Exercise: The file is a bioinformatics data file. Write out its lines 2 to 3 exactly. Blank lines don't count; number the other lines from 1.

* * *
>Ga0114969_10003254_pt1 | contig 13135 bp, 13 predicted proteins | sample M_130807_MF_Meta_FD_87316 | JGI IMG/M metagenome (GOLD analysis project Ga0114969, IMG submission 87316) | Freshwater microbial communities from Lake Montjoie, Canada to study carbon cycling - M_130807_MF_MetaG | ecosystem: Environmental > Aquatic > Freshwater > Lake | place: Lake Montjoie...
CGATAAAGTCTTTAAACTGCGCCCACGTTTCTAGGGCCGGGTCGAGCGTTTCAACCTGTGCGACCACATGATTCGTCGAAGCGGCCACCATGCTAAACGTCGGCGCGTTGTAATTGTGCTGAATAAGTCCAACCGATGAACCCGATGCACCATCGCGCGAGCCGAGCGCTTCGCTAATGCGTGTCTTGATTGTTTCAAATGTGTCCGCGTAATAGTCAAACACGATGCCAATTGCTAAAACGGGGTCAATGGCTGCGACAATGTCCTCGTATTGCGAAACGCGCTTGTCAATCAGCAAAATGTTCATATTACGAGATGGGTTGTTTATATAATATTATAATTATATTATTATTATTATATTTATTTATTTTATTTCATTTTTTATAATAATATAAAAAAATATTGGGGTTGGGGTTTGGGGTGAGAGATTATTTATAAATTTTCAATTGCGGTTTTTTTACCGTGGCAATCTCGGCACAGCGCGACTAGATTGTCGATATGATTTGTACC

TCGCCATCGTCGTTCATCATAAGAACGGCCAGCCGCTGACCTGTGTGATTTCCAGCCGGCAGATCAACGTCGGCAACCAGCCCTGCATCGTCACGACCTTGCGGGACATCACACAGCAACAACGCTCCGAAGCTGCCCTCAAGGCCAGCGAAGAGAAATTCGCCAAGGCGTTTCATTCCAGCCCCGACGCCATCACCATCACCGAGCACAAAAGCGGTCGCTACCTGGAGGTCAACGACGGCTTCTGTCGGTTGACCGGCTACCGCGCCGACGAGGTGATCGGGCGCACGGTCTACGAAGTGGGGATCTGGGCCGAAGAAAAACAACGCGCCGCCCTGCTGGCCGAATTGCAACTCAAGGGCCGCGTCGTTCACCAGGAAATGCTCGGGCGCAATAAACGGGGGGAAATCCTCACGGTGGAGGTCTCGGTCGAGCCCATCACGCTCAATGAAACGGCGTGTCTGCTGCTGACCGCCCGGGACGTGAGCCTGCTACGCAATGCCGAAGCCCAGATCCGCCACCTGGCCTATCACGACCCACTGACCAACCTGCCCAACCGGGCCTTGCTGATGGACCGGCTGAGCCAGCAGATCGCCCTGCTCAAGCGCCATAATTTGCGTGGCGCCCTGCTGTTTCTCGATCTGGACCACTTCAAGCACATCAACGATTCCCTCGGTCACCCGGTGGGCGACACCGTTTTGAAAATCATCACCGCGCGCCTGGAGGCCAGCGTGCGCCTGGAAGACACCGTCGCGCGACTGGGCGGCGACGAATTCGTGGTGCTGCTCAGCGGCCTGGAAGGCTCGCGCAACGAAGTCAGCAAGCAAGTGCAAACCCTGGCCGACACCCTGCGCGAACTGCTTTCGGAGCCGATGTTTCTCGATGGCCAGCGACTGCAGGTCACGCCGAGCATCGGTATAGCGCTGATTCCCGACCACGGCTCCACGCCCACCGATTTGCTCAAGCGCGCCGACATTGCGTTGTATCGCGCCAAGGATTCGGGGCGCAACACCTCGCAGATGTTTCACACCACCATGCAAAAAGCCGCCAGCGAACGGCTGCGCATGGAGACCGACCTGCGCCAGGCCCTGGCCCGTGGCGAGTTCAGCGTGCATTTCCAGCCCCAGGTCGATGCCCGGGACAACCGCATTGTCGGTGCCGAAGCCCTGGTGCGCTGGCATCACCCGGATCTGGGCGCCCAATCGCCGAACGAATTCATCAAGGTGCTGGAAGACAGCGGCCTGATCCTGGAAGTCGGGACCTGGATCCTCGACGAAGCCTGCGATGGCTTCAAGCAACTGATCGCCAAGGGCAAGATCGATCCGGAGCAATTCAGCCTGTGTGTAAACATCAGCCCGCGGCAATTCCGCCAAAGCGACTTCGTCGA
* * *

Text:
CGATAAAGTCTTTAAACTGCGCCCACGTTTCTAGGGCCGGGTCGAGCGTTTCAACCTGTGCGACCACATGATTCGTCGAAGCGGCCACCATGCTAAACGTCGGCGCGTTGTAATTGTGCTGAATAAGTCCAACCGATGAACCCGATGCACCATCGCGCGAGCCGAGCGCTTCGCTAATGCGTGTCTTGATTGTTTCAAATGTGTCCGCGTAATAGTCAAACACGATGCCAATTGCTAAAACGGGGTCAATGGCTGCGACAATGTCCTCGTATTGCGAAACGCGCTTGTCAATCAGCAAAATGTTCATATTACGAGATGGGTTGTTTATATAATATTATAATTATATTATTATTATTATATTTATTTATTTTATTTCATTTTTTATAATAATATAAAAAAATATTGGGGTTGGGGTTTGGGGTGAGAGATTATTTATAAATTTTCAATTGCGGTTTTTTTACCGTGGCAATCTCGGCACAGCGCGACTAGATTGTCGATATGATTTGTACC

TCGCCATCGTCGTTCATCATAAGAACGGCCAGCCGCTGACCTGTGTGATTTCCAGCCGGCAGATCAACGTCGGCAACCAGCCCTGCATCGTCACGACCTTGCGGGACATCACACAGCAACAACGCTCCGAAGCTGCCCTCAAGGCCAGCGAAGAGAAATTCGCCAAGGCGTTTCATTCCAGCCCCGACGCCATCACCATCACCGAGCACAAAAGCGGTCGCTACCTGGAGGTCAACGACGGCTTCTGTCGGTTGACCGGCTACCGCGCCGACGAGGTGATCGGGCGCACGGTCTACGAAGTGGGGATCTGGGCCGAAGAAAAACAACGCGCCGCCCTGCTGGCCGAATTGCAACTCAAGGGCCGCGTCGTTCACCAGGAAATGCTCGGGCGCAATAAACGGGGGGAAATCCTCACGGTGGAGGTCTCGGTCGAGCCCATCACGCTCAATGAAACGGCGTGTCTGCTGCTGACCGCCCGGGACGTGAGCCTGCTACGCAATGCCGAAGCCCAGATCCGCCACCTGGCCTATCACGACCCACTGACCAACCTGCCCAACCGGGCCTTGCTGATGGACCGGCTGAGCCAGCAGATCGCCCTGCTCAAGCGCCATAATTTGCGTGGCGCCCTGCTGTTTCTCGATCTGGACCACTTCAAGCACATCAACGATTCCCTCGGTCACCCGGTGGGCGACACCGTTTTGAAAATCATCACCGCGCGCCTGGAGGCCAGCGTGCGCCTGGAAGACACCGTCGCGCGACTGGGCGGCGACGAATTCGTGGTGCTGCTCAGCGGCCTGGAAGGCTCGCGCAACGAAGTCAGCAAGCAAGTGCAAACCCTGGCCGACACCCTGCGCGAACTGCTTTCGGAGCCGATGTTTCTCGATGGCCAGCGACTGCAGGTCACGCCGAGCATCGGTATAGCGCTGATTCCCGACCACGGCTCCACGCCCACCGATTTGCTCAAGCGCGCCGACATTGCGTTGTATCGCGCCAAGGATTCGGGGCGCAACACCTCGCAGATGTTTCACACCACCATGCAAAAAGCCGCCAGCGAACGGCTGCGCATGGAGACCGACCTGCGCCAGGCCCTGGCCCGTGGCGAGTTCAGCGTGCATTTCCAGCCCCAGGTCGATGCCCGGGACAACCGCATTGTCGGTGCCGAAGCCCTGGTGCGCTGGCATCACCCGGATCTGGGCGCCCAATCGCCGAACGAATTCATCAAGGTGCTGGAAGACAGCGGCCTGATCCTGGAAGTCGGGACCTGGATCCTCGACGAAGCCTGCGATGGCTTCAAGCAACTGATCGCCAAGGGCAAGATCGATCCGGAGCAATTCAGCCTGTGTGTAAACATCAGCCCGCGGCAATTCCGCCAAAGCGACTTCGTCGA